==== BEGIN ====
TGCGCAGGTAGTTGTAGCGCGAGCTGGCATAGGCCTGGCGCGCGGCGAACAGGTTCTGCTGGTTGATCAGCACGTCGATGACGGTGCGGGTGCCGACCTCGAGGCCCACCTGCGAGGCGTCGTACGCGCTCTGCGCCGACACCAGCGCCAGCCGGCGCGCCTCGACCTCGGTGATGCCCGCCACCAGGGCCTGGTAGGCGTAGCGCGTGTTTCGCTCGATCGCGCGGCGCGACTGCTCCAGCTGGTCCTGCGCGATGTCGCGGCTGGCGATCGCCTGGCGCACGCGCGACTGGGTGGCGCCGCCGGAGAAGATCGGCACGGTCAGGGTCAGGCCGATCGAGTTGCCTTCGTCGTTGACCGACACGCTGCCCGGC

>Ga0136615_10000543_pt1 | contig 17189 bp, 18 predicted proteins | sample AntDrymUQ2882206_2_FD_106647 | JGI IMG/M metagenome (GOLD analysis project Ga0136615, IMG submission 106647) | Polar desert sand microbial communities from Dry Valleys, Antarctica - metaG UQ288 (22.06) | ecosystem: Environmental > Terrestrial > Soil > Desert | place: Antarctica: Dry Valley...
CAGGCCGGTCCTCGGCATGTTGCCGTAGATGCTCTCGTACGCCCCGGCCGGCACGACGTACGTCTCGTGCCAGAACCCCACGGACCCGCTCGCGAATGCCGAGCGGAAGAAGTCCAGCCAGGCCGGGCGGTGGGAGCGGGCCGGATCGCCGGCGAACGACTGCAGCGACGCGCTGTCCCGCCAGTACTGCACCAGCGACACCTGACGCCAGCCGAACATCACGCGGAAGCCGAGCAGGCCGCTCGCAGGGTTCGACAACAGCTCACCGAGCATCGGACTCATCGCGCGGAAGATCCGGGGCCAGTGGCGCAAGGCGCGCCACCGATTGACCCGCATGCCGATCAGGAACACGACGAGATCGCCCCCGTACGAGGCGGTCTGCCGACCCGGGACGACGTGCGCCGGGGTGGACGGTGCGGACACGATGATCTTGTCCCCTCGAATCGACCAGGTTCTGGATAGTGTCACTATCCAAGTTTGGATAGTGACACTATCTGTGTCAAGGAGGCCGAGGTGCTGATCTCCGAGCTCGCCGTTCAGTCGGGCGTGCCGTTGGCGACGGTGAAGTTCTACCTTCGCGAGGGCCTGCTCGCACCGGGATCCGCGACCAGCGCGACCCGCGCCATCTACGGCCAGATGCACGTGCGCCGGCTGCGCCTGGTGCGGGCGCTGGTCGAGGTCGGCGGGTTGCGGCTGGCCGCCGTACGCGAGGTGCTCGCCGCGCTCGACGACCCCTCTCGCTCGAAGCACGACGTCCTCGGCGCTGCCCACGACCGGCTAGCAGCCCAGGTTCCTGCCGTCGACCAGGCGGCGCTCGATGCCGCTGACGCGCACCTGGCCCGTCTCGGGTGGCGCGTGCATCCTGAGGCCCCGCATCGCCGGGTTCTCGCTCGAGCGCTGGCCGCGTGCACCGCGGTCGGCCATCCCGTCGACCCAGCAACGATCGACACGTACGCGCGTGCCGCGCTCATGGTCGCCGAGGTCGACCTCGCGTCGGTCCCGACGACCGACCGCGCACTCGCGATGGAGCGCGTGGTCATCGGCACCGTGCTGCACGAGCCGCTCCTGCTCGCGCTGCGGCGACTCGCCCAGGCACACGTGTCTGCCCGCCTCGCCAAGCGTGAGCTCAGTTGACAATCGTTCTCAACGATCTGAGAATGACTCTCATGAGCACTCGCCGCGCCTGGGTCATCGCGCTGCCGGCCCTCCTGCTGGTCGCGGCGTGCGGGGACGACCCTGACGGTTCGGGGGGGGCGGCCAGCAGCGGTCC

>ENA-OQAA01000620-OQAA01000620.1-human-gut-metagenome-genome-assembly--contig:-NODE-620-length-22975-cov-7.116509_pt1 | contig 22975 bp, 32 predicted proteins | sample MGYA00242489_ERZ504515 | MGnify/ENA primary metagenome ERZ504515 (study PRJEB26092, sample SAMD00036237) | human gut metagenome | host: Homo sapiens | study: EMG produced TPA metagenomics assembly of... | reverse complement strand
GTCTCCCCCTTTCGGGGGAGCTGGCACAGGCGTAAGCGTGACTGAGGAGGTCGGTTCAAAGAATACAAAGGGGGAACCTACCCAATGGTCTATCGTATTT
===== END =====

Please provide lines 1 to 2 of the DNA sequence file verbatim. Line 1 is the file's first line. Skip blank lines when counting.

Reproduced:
TGCGCAGGTAGTTGTAGCGCGAGCTGGCATAGGCCTGGCGCGCGGCGAACAGGTTCTGCTGGTTGATCAGCACGTCGATGACGGTGCGGGTGCCGACCTCGAGGCCCACCTGCGAGGCGTCGTACGCGCTCTGCGCCGACACCAGCGCCAGCCGGCGCGCCTCGACCTCGGTGATGCCCGCCACCAGGGCCTGGTAGGCGTAGCGCGTGTTTCGCTCGATCGCGCGGCGCGACTGCTCCAGCTGGTCCTGCGCGATGTCGCGGCTGGCGATCGCCTGGCGCACGCGCGACTGGGTGGCGCCGCCGGAGAAGATCGGCACGGTCAGGGTCAGGCCGATCGAGTTGCCTTCGTCGTTGACCGACACGCTGCCCGGC

>Ga0136615_10000543_pt1 | contig 17189 bp, 18 predicted proteins | sample AntDrymUQ2882206_2_FD_106647 | JGI IMG/M metagenome (GOLD analysis project Ga0136615, IMG submission 106647) | Polar desert sand microbial communities from Dry Valleys, Antarctica - metaG UQ288 (22.06) | ecosystem: Environmental > Terrestrial > Soil > Desert | place: Antarctica: Dry Valley...